Although St Mary’s was within the Abbey precincts it was financed by local people, not the Abbey although, the priest, appointed by the Abbot would have been responsible for the repair of the Chancel.  The church we see now evolved from about 1140 to the Mid C15th and was gradually embellished, stripped at the Reformation, and restored thereafter to its current beauty.


There is much to see and appreciate in this glorious building, but it was the details of the roofs which we had come to see.  Of course, one cannot appreciate the detail from the floor and even with binoculars it is difficult to see everything but Clive had done the hard work for us and we were to benefit from his research. 

In the nave it is a C15th single hammer beam with 11 pairs of life sized angels.  The first pair formed a Canopy of Honour over the Rood.  The remaining 10 pairs show a procession of honour of the Assumption as would have been seen on 15th August each year.  

We were able to appreciate the detail as Clive had pictures and thanks to the antics of an enthusiastic cleaner with some chimney brushes trying to dust the roof, one Angel lost a hand as it fell to the floor.  This is now housed in a display case so one can appreciate the detailed workmanship which, after all, the craftsmen thought no-one would ever view at close quarters!  Added to all this magnificent work there are over 400 carvings on the roof including saints, prophets, and angels.  Birkin Haward described them as “…..one of the most extensive and finest collection of 15th century woodcarvings in England”.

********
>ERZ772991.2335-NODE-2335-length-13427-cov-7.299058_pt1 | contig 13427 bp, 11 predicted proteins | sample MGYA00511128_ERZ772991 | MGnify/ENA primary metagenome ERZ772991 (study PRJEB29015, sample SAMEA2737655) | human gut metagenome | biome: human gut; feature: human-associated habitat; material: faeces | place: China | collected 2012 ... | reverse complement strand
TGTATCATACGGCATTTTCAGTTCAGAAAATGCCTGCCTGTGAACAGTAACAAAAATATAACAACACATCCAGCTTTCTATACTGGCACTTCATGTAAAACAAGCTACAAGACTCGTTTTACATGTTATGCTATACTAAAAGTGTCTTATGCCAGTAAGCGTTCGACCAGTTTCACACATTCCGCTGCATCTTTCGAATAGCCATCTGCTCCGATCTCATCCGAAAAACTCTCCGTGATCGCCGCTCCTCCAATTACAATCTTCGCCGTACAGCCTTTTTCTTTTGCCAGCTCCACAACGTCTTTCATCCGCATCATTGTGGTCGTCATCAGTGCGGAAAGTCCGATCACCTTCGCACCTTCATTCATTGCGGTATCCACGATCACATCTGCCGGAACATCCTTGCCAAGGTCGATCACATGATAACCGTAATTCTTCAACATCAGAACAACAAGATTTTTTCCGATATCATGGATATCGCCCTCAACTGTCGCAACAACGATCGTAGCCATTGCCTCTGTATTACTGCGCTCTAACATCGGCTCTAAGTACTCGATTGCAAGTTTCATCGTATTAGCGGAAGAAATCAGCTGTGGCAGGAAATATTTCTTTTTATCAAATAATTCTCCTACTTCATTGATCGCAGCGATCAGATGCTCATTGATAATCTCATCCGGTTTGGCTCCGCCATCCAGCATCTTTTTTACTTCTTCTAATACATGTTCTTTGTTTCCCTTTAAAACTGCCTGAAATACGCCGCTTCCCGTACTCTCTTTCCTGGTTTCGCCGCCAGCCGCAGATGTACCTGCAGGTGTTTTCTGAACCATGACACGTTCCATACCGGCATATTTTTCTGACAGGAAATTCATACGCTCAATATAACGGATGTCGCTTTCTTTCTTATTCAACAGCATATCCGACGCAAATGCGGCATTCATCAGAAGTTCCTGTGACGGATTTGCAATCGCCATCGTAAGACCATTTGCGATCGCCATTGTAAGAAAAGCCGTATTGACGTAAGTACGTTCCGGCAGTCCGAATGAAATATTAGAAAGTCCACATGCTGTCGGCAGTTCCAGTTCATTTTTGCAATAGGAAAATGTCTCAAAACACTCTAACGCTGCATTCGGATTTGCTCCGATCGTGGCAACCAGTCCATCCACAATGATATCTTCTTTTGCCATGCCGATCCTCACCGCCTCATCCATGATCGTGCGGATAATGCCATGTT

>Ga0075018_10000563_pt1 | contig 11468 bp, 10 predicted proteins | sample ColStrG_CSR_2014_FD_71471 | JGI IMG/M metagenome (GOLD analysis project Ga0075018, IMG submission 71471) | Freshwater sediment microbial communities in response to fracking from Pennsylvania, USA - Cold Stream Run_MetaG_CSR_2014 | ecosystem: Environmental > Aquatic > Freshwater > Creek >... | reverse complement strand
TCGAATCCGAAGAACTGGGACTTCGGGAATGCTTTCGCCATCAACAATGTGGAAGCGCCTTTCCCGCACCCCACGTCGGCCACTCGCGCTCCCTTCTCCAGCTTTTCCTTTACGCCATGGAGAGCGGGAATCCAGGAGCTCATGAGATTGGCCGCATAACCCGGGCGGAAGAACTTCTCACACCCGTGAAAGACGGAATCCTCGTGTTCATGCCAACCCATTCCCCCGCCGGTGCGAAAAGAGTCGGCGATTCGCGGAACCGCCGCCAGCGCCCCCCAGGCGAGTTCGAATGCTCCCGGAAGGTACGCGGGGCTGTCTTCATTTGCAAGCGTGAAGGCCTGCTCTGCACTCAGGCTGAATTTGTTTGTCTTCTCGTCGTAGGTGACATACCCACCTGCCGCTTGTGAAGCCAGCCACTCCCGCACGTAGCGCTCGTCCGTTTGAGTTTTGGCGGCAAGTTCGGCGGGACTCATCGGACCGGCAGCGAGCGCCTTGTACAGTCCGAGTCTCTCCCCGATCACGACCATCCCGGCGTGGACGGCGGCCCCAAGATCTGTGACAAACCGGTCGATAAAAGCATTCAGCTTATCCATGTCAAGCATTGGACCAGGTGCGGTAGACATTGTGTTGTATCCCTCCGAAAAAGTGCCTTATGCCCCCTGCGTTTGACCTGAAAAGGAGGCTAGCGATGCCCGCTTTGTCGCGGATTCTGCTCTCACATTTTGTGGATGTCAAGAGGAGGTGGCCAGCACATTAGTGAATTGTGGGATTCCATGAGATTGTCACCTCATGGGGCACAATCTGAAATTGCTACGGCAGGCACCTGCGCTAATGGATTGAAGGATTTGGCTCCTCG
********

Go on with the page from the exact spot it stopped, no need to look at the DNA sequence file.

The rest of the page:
Then we moved to the Chancel with its wagon roof: brightly coloured and glorious.  Amongst other beautiful decorations there are 198 carved and coloured bosses.  Some of these are symmetrical and carvings include angels, bishops, a fox, three rabbits, owls, dogs, dragons, fish, humans, leaves and flowers: an amazing array.  The roof was restored in 1880 and 1968.


In the Sanctuary is the grave of Mary Tudor with its slightly unusual marble kerb on two sides added in 1904 when King Edward VII decided  it did not look regal enough. 

Finally we looked at the Chantry Chapel, of John Baret, a major benefactor of the church and who died in 1467.  He left precise instructions as to how his chantry was to be decorated most especially a roof by Henry Peyntour which has six decorated panels. Where the lozenge patterns intersect is a gold star at the centre of which is a small concave piece of glass which appear to twinkle like the stars in heaven.

 Part of the original decoration included tongues of fire made from lead.  Over the centuries these had deteriorated and were finally removed and their place taken by paint.  Some of the tongues are lodged with the V and A and Clive  was able to show us two of the original flames. The workmanship viewed at close quarters was quite moving. The roof was restored in 1968 by John Kursk and is deservedly considered to be one of the outstanding features of the church. 


We ran out of time well before we had examined all the treasures of this lovely church.  If you are in Bury and have some time to spare do go to St Mary’s you will not be disappointed and Clive’s excellent Guide Book will make sure you miss nothing.

We had an enthralling and exhausting day and had seen and heard much to make us think.  We  look forward to seeing you all at the Study Day in March next year.

Diana Hunt, Trustee